Sellers in real estate transactions often want top dollar and to sell the property quickly. On the other hand, buyers wish to own a beautiful property at a fair price and in good condition. Home inspectors are a critical part of home purchases, and it helps to get information from them on how to be prepared for a home inspection so that both parties reach their goals.
Selling your home can be a daunting task – there is so much to consider and prepare for in order to ensure that the entire process goes smoothly. One of the most important things you should do before selling your home is to inspect it by a qualified professional. In this article, we’ll be discussing ten things that you should do to make sure you’re prepared for your home inspection. Read on to find out more!
Tips To Prepare Your Home For An Inspection
It would be best if you prepared your home properly so the inspector can see that it is well-maintained. First impressions matter, and investing money upfront can make a big difference.
As a home seller, you are responsible for ensuring that your home is in the best possible condition for a home inspection. This means taking care of any necessary repairs and ensuring that the house is clean and clutter-free. Here are some specific things you can do to prepare for your home inspection:
- The best way to make your property look its best for inspection is by cleaning the inside and outside. Multiple inconsistencies in cleaning duties are like a red flag to an experienced home inspector. A home inspector will notice anything that isn’t well-maintained from a mile away, even if it’s not written in the final report. With buyers usually present at inspections, you’ll want to make a good impression on them, too, so they don’t have any second thoughts about making an offer.
- Consider hiring a handyman to review the house and fix any issues, such as loose door hardware and faucets. Repair significant items (such as the roof, plumbing, and electrical systems), or be straightforward about them. Replace any burned-out light bulbs, or the inspector will list the fixture as inoperative.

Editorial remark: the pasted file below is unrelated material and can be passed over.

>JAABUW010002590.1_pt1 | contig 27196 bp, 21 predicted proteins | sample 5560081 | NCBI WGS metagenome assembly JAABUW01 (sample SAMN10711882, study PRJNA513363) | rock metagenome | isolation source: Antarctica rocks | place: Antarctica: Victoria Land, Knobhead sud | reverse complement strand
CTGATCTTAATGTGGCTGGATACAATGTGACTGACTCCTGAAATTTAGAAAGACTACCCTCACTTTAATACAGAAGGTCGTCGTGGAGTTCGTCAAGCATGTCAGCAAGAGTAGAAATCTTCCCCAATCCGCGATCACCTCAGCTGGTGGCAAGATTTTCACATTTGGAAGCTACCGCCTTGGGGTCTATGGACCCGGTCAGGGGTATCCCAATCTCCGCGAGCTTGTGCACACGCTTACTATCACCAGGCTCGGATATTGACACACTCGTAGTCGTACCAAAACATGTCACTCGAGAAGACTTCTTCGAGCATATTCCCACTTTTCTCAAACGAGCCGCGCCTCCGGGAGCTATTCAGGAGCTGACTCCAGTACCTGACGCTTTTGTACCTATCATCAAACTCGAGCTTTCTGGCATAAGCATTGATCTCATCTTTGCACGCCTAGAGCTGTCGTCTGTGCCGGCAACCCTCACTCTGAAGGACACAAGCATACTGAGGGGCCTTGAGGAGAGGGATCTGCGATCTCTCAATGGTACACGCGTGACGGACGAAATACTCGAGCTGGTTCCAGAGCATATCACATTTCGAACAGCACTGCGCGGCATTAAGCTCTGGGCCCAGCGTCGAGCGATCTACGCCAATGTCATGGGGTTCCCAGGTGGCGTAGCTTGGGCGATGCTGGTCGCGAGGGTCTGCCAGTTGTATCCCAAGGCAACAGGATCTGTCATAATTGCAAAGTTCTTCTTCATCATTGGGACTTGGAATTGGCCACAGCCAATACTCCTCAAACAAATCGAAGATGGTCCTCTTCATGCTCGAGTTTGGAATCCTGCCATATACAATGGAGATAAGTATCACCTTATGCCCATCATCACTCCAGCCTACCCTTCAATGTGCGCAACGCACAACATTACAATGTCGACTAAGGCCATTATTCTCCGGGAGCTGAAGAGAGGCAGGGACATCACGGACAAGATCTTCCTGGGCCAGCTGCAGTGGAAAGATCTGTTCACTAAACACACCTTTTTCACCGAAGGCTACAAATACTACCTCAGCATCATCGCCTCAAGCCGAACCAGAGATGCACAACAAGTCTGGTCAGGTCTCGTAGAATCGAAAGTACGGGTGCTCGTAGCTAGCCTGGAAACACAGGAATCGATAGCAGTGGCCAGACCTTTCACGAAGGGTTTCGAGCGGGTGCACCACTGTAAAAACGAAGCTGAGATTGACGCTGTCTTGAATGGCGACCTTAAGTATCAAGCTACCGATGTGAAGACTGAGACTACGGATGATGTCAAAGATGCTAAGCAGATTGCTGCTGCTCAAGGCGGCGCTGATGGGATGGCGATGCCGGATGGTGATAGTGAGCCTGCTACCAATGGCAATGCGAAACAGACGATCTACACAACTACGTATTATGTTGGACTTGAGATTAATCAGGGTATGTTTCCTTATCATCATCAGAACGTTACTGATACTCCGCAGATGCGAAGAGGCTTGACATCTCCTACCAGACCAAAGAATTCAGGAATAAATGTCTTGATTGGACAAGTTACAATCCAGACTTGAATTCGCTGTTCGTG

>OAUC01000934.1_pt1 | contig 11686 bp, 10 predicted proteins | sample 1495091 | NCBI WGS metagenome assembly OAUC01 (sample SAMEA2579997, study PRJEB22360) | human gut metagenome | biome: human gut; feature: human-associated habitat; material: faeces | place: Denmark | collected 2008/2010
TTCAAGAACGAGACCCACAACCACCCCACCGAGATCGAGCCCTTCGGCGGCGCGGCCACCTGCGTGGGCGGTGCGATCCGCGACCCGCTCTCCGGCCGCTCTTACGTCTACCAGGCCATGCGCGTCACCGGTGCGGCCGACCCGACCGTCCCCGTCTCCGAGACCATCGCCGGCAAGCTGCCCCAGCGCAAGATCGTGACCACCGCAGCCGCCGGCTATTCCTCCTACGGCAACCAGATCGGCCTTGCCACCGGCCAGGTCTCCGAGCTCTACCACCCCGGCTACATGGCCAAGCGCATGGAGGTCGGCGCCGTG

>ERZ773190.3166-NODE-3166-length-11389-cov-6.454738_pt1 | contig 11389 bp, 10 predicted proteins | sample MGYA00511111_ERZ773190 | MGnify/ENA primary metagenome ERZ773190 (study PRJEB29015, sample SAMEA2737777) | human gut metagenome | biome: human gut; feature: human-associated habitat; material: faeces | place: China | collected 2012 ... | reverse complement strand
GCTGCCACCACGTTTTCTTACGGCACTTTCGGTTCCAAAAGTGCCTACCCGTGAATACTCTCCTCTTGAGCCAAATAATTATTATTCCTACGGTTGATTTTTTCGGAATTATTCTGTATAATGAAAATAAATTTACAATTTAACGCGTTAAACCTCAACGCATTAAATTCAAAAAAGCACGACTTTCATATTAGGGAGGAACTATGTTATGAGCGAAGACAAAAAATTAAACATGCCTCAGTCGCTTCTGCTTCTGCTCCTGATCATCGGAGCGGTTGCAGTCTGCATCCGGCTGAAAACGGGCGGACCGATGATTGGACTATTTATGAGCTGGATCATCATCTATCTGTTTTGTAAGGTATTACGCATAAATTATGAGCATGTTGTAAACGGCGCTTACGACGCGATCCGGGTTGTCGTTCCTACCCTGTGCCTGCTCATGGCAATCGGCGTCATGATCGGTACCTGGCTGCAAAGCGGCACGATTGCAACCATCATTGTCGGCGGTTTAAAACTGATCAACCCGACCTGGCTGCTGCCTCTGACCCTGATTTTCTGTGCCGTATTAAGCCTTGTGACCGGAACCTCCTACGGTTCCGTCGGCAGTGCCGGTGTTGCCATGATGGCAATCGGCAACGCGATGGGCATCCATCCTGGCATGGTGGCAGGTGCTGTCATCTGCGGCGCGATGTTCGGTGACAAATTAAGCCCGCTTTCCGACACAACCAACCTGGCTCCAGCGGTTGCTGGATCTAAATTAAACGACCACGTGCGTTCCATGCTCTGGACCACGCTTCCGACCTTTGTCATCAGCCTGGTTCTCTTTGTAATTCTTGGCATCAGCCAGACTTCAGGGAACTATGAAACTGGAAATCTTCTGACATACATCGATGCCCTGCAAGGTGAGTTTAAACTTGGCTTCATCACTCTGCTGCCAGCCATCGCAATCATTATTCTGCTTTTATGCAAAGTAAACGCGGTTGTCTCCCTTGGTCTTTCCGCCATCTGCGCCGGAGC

- The home inspector will not likely conduct a detailed analysis of invoices, but it can demonstrate seller pride of ownership and help answer questions the inspector may have.
- Make sure all utilities, including electricity, gas, and water, are on if the property is vacant. If there is a pool or spa, ensure it has been filled and is ready for testing.
- Your home inspector will not light pilot lights on stoves, furnaces, and water heaters for safety reasons. Make sure these systems are operating before your inspection to avoid delays.
- The attic entrance, appliances, electrical panels, and heating and cooling systems must be accessible to the inspector. Remove any storage boxes, miscellaneous items, and debris from these areas. We recommend clearing at least three feet of workspace.
- As part of the home inspection, the dishwasher will be operated. Please fill the soap dispenser if you want dirty dishes cleaned.
- The inspection can be delayed or incomplete if systems and components are not accessible, such as electrical panels, sheds, and utility rooms.
- You should secure your pets in a kennel or gated area away from the structure. If inspectors have difficulty accessing the structure, delays will result, and upset pets may run away.
- It is best to have the buyer and inspector review the home alone during the inspection. We have seen buyers back out of a sale because of seller interaction.
By following these tips, you can help ensure that your home inspection goes smoothly and that any issues with your property are found and addressed before closing on the sale.